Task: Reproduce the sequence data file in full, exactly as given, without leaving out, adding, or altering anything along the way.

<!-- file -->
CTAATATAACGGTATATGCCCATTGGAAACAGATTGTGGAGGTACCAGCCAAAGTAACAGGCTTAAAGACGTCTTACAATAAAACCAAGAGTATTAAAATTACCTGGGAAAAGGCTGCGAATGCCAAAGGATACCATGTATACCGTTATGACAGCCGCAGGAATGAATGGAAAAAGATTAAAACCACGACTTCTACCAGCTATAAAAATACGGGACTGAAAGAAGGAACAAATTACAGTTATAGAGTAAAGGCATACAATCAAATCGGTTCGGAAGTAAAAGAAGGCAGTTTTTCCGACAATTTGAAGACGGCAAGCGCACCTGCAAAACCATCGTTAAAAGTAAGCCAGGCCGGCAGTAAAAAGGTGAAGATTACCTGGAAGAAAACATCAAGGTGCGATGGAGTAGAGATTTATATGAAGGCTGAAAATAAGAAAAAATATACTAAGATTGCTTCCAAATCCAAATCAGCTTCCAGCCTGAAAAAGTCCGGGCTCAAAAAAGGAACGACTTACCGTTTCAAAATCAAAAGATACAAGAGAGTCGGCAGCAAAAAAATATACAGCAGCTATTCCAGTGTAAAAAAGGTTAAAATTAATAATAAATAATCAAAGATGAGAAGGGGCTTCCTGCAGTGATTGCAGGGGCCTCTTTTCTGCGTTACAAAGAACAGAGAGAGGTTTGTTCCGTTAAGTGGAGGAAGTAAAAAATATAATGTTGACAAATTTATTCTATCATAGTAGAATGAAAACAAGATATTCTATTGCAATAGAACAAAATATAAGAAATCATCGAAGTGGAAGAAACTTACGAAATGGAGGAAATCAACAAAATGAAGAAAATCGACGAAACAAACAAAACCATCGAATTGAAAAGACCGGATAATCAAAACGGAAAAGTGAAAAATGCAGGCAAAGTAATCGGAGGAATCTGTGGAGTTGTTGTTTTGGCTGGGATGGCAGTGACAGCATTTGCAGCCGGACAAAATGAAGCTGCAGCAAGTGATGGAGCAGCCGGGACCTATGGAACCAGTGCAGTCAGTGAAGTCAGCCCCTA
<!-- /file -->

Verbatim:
CTAATATAACGGTATATGCCCATTGGAAACAGATTGTGGAGGTACCAGCCAAAGTAACAGGCTTAAAGACGTCTTACAATAAAACCAAGAGTATTAAAATTACCTGGGAAAAGGCTGCGAATGCCAAAGGATACCATGTATACCGTTATGACAGCCGCAGGAATGAATGGAAAAAGATTAAAACCACGACTTCTACCAGCTATAAAAATACGGGACTGAAAGAAGGAACAAATTACAGTTATAGAGTAAAGGCATACAATCAAATCGGTTCGGAAGTAAAAGAAGGCAGTTTTTCCGACAATTTGAAGACGGCAAGCGCACCTGCAAAACCATCGTTAAAAGTAAGCCAGGCCGGCAGTAAAAAGGTGAAGATTACCTGGAAGAAAACATCAAGGTGCGATGGAGTAGAGATTTATATGAAGGCTGAAAATAAGAAAAAATATACTAAGATTGCTTCCAAATCCAAATCAGCTTCCAGCCTGAAAAAGTCCGGGCTCAAAAAAGGAACGACTTACCGTTTCAAAATCAAAAGATACAAGAGAGTCGGCAGCAAAAAAATATACAGCAGCTATTCCAGTGTAAAAAAGGTTAAAATTAATAATAAATAATCAAAGATGAGAAGGGGCTTCCTGCAGTGATTGCAGGGGCCTCTTTTCTGCGTTACAAAGAACAGAGAGAGGTTTGTTCCGTTAAGTGGAGGAAGTAAAAAATATAATGTTGACAAATTTATTCTATCATAGTAGAATGAAAACAAGATATTCTATTGCAATAGAACAAAATATAAGAAATCATCGAAGTGGAAGAAACTTACGAAATGGAGGAAATCAACAAAATGAAGAAAATCGACGAAACAAACAAAACCATCGAATTGAAAAGACCGGATAATCAAAACGGAAAAGTGAAAAATGCAGGCAAAGTAATCGGAGGAATCTGTGGAGTTGTTGTTTTGGCTGGGATGGCAGTGACAGCATTTGCAGCCGGACAAAATGAAGCTGCAGCAAGTGATGGAGCAGCCGGGACCTATGGAACCAGTGCAGTCAGTGAAGTCAGCCCCTA